This is Jonathan Noyalas’ book in The History Press’ Civil War Sesquicentennial series.
This short book can be read in a single setting and gives us the basics of this battle, which was a significant event in the American Civil War for a number of reasons. “Militarily, the battle finally wrested the Shenandoah Valley–the Confederacy’s breadbasket–from Confederate grip and prevented the Valley’s harvests from being utilized by Confederate forces operating in the Old Dominion. Politically, the Union victory at Cedar Creek tremendously aided President Abraham Lincoln’s bid for reelection in November 1864. Additionally, Cedar Creek also defined the military legacy of General Philip H. Sheridan and elevated him to the great pantheon of American generals.” [p. 11]
The Shenandoah Valley played an important role in the Eastern Theater of the Civil War. “The Shenandoah Valley owed its wartime strategic significance to a number of factors. First, the Valley supplied numerous resources to the Confederacy, particularly forces operating in Virginia–the heart of the Confederacy. The materials that Valley farmers supplied to Confederate troops earned the Valley its nickname, the ‘Breadbasket of the Confederacy.’ Additionally, the Shenandoah Valley served as an avenue of invasion for Confederate armies into the North and also served as a point from which Confederate forces could threaten Washington, D.C. Due to its geographic location, Confederate war planners also utilized the Valley as a place from which to create a strategic diversion and alleviate pressure against Richmond. Union forces likewise looked to the Valley as a point from which they could protect Washington, D.C., disrupt invasion and diminish the Valley’s capacity to supply food and material to the Confederate war effort.” [p. 13] After three years of confederate dominance in the Valley, Lt. General Ulysses S. Grant finally decided to put an end to confederate mischief in the Valley. He consolidated the Federal commands and placed Maj. General Philip H. Sheridan in charge of a 40,000-man force to overthrow confederate dominance in the Valley.
Beginning his campaign on September 19, 1864, Sherman defeated confederate forces under Maj. General Jubal A. Early at the Battle of Third Winchester and followed it up with a victory at the Battle of Fisher’s Hill, after which he proceeded to eliminate the Valley as a source of food for the confederate army. On October 19, Early tried to reverse the tide with a surprise attack out of a dense fog on the Union position at Cedar Creek. Sheridan, at the time, was in Winchester and Horatio G. Wright was in temporary command of the Army of the Shenandoah.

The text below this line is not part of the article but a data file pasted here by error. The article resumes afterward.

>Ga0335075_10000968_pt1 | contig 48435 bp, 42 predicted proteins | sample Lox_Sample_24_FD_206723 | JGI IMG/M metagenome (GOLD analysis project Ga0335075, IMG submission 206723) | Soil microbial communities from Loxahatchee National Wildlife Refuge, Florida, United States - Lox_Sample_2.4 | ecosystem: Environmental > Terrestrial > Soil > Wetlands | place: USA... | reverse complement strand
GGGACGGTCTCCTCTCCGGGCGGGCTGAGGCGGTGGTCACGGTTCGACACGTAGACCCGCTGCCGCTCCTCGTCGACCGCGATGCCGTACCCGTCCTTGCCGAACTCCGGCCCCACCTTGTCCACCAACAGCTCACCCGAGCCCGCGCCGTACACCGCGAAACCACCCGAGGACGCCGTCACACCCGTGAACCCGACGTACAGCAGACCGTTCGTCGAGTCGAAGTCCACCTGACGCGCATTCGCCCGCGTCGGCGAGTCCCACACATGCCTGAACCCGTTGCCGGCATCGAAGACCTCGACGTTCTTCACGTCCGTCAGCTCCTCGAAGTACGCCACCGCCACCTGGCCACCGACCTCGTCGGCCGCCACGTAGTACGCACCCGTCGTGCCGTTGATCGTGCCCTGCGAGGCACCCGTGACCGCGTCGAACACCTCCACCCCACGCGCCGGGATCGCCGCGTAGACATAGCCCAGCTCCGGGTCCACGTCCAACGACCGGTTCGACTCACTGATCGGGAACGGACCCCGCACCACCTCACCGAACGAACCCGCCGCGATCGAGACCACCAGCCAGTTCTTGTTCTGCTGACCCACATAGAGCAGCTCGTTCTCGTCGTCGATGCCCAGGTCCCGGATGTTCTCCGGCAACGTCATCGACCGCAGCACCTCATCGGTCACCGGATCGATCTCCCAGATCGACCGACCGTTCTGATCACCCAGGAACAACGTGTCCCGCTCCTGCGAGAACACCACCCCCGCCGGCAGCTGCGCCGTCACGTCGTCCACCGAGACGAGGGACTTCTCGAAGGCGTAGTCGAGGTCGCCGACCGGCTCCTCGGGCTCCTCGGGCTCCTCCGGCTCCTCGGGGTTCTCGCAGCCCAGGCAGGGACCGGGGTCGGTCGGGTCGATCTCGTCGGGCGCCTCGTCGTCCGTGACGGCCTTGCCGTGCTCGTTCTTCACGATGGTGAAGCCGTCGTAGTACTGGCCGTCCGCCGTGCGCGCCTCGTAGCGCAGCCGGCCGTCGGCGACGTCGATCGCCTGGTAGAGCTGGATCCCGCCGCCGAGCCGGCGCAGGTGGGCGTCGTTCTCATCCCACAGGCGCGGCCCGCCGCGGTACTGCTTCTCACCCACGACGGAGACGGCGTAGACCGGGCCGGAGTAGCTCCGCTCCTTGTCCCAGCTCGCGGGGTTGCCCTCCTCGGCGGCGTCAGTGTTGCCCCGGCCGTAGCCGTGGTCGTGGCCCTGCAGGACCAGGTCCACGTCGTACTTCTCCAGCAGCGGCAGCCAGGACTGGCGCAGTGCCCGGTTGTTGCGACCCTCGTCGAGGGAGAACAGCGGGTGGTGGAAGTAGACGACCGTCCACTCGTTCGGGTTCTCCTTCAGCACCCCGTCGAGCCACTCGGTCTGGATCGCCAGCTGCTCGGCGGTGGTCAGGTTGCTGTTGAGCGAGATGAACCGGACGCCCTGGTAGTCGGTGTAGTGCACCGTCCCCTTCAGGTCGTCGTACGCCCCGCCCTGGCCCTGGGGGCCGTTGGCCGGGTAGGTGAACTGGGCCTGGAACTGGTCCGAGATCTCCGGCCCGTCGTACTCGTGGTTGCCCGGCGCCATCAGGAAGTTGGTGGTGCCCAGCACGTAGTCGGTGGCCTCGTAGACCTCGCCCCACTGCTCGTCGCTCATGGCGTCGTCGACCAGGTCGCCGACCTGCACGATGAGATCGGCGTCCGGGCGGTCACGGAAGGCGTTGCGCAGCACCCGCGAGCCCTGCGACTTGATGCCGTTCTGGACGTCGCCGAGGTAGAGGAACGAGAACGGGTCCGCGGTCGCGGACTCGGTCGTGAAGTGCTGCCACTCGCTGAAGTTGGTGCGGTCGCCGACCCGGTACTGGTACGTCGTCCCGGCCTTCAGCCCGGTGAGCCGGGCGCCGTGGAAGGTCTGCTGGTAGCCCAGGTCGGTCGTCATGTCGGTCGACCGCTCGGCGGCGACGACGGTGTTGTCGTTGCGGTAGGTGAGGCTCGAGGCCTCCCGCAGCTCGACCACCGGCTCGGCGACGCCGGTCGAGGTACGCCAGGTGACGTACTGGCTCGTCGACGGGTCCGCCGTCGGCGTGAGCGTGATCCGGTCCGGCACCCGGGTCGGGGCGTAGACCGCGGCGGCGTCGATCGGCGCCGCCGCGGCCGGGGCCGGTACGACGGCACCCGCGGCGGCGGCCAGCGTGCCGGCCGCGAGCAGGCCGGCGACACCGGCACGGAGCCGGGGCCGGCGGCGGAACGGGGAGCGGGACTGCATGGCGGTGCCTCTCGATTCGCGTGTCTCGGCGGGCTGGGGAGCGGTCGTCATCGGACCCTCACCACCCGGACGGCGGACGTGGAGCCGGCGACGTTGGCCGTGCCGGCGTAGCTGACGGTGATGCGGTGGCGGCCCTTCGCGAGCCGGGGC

Professor Noyalas gives us an excellent description of the confederate planning and their attack and how the Union forces attempted to hold and delay the advance of the confederates. He tells us how Sheridan heard firing in Winchester and eventually decided to return to the front, and on his arrival was able to turn defeat into victory. He also talks about the legacy of the battle and the veterans’ memorialization and commemoration of the battle.
It was a challenge for the Union veterans at first. “Not only had postwar Reconstruction emerged as an obstacle to Sheridan’s veterans–or for that matter other Union veterans who desired to visit other parts of the South to commemorate their service–but many former Confederates in the Valley also harbored intense animosity toward Sheridan and the Army of the Shenandoah. Little Phil’s army became the focus of hatred, as it was during his army’s tenure in the Valley that the most widespread destruction of private property occurred in such a short period of time–‘The Burning.’ Many Valley residents placed all of the blame for problems confronted by the region’s inhabitants in the war’s aftermath squarely on the Army of the Shenandoah’s shoulders.” [pp. 90-91] Time, though, helped. Congressional Reconstruction ended in 1877 and the Shenandoah Valley’s crops recovered to their prewar production levels. “In addition to recovery, Union veterans and Northerners in general began to not just view the South as an old battleground, but rather as a place for vacation and relaxation.” [p. 91] The Union veterans approached their commemorations not so much as a celebration of victory but rather as an honoring of the sacrifice of both sides. They used commemoration as an instrument of reconciliation. This attitude, along with the passage of time and the recovery of the Valley’s economy, helped ensure a warm welcome in the Valley for the Union veterans.
The book could use some more maps, and it needs an index. The narrative, however, is tight and very well done. I highly recommend it for anyone who would like a basic understanding of what happened at this battle and how it was remembered by the veterans.